Join Now                                         Blog   LinkedIn   Twitter 

Mature Researcher

Resources for the mature researcher

Recruiting People Living with Dementia to Research Studies

Following the National Dementia Strategy and the Government’s 2020 Dementia Challenge dementia is a priority area for NIHR research funding with a target of increasing the numbers of participants with dementia into clinical research trials to 10% of this patient group. The NIHR has been supporting recruitment of people living with dementia through the NIHR Join Dementia Research register, the ENRICH Engaging Research in Care Homes network and the NIHR Clinical Research Network DeNDRoN. Focused funding calls are also increasing the breadth of research and increasing capacity in this area. Recruiting people living with dementia to research studies however can be challenging. This paper discusses what researchers need to consider when planning a study involving patients with dementia.

Many people with dementia will not have capacity to give informed consent to take part in research. The Mental Capacity Act 2005 (MCA) governs how we decide whether a patient has capacity. The MCA is a very clear piece of legislation and before conducting research involving patients living with dementia, you must become familiar with its content, particularly sections 30 to 34 which cover research. Your knowledge of the act needs to be demonstrated in any funding or research ethics application.

Continue Reading

Patient and Public Involvement in Research

Patient and public involvement (PPI) in research has become increasingly important over the past 10-15 years as we recognise and appreciate that patients and carers are the end users of health services research. PPI has the potential to improve the relevance and quality of scientific clinical research. PPI is now a necessary and indeed a critical component of all aspects of the research process including development of the research hypothesis, a mandatory requirement in grant applications, monitoring of research activities- recruitment and follow up, data collection, dissemination of research findings and implementation of those findings into clinical practice. There is an ethical and moral conceptualisation for involving service users in research in respecting patients autonomy, enhancing beneficence, and non-maleficence, and observing justice in all encounters including meaningful research participatory relationships (Parekh & Ali 2015; Beauchamp &, Childress 2001 For those working in the clinical arena and are often involved in translational research bringing research outcomes into practical benefits for patients, PPI is not a new phenomenon. For years many have probably had informal PPI in their research programmes. However this has now become more streamlined; for example it is customary for many Funders to ask formally during the grant application process for an explicit statement about how projects can impact on health outcomes within a time frame after project completion and the explicit role of PPI within the research. Indeed funding bodies often involve PPI members in the initial grant evaluation process and funding decisions.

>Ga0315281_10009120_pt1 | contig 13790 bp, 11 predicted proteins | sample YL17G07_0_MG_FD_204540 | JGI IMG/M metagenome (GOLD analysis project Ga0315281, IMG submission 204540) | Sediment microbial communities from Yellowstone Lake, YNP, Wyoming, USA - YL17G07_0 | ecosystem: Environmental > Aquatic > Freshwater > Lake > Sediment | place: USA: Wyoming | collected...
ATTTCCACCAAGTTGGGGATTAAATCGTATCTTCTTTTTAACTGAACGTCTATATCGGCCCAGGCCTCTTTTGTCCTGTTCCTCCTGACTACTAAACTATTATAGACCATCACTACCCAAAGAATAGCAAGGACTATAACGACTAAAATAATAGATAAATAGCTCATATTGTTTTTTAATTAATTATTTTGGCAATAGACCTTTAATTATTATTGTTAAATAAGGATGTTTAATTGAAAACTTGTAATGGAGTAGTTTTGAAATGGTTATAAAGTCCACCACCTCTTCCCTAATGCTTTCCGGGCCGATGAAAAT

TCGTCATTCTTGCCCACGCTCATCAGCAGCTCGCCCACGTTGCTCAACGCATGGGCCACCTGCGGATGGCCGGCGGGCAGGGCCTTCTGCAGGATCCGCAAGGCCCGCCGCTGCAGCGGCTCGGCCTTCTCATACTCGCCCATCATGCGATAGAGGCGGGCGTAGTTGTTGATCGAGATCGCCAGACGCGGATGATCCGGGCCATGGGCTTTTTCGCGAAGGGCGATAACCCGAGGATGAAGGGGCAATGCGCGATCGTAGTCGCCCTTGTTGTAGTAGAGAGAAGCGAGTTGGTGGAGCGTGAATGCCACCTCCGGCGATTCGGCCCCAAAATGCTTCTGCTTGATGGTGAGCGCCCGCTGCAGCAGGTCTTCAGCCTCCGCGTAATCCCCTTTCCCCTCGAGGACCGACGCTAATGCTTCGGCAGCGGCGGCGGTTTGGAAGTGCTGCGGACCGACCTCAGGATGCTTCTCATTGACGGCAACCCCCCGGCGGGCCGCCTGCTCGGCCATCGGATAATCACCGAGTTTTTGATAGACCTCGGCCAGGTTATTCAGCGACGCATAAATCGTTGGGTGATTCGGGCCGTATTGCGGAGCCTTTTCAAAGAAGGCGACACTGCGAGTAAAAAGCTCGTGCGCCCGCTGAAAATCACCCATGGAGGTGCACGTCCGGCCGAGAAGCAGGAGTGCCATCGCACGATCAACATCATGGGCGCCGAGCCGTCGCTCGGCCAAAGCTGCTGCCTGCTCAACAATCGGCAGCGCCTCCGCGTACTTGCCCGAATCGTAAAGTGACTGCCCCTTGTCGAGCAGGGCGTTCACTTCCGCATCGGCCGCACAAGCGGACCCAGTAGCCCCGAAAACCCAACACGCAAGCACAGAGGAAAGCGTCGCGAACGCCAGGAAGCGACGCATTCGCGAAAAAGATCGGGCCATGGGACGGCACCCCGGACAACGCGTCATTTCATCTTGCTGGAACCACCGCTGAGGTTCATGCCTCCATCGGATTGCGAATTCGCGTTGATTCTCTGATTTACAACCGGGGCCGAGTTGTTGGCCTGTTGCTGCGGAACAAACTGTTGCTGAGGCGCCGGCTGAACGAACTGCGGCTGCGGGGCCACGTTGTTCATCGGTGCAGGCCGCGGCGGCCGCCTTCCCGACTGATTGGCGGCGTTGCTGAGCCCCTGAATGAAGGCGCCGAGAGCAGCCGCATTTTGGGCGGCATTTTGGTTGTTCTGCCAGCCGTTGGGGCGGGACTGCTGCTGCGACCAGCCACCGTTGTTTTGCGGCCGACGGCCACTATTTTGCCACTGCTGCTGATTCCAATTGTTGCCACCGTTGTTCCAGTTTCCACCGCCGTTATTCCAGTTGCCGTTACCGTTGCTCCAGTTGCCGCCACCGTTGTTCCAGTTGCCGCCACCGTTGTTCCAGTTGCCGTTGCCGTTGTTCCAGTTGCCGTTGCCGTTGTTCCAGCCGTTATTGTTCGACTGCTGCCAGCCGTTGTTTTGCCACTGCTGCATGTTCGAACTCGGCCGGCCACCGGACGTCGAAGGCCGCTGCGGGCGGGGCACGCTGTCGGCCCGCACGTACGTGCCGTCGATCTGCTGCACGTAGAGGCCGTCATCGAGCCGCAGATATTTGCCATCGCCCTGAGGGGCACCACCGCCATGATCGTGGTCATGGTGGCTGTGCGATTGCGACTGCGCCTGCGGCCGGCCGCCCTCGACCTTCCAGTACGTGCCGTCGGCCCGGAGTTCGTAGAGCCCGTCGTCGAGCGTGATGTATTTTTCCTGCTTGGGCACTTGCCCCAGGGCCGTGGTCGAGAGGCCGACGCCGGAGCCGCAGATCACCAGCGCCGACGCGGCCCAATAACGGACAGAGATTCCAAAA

Continue Reading

Navigating your way through the ethics application process

Download this document in MSWord format


Fantastic, you’ve worked up you research proposal and the study protocol is defined to the smallest of detail. One hurdle remains.. the ethics application! This application, though not the most exciting part of your research journey is a vitally important exercise and, is essential. With more of us contemplating research it is important to be more aware of the processes involved. The aim of this guide is to give an overview of the research application process for those who may be embarking on or thinking of going into research. For those of you who have already started, a short paragraph is dedicated to the process of getting an amendment to your study protocol.

Continue Reading

Presenting Skills

Presenting your Work
There is little point in carrying out research if no-one gets to hear about the results - you might as well not have bothered. Piles of unpublished data benefit neither your fellow clinicians and researchers nor the patients whose welfare is supposed to be the end result. Think of it as equivalent to writing in the notes in clinic - if it isn't written down, it hasn't been done. Another reason to present is to make sure that possible future employers see that you are contributing to geriatrics.

There are two main ways of letting the outside world know about your research results - publication in a scientific journal and presentation at scientific meetings. This article focuses on oral and poster presentations at meetings.

Think early on when planning your research about how you will communicate the results - think about what people will want to know, and this will influence what data you collect.

Who do you want to find out about the results? Geriatricians? Then present at BGS or regional conferences. Cardiologists? Go to the British Cardiac Society or European Society of Cardiology.

Continue Reading

Search (mobile)

We use cookies to improve our website and your experience. Cookies used for the essential operation of the site have already been set. To find out more about the cookies we use and how to delete them, see our Privacy Policy.

I accept cookies from this site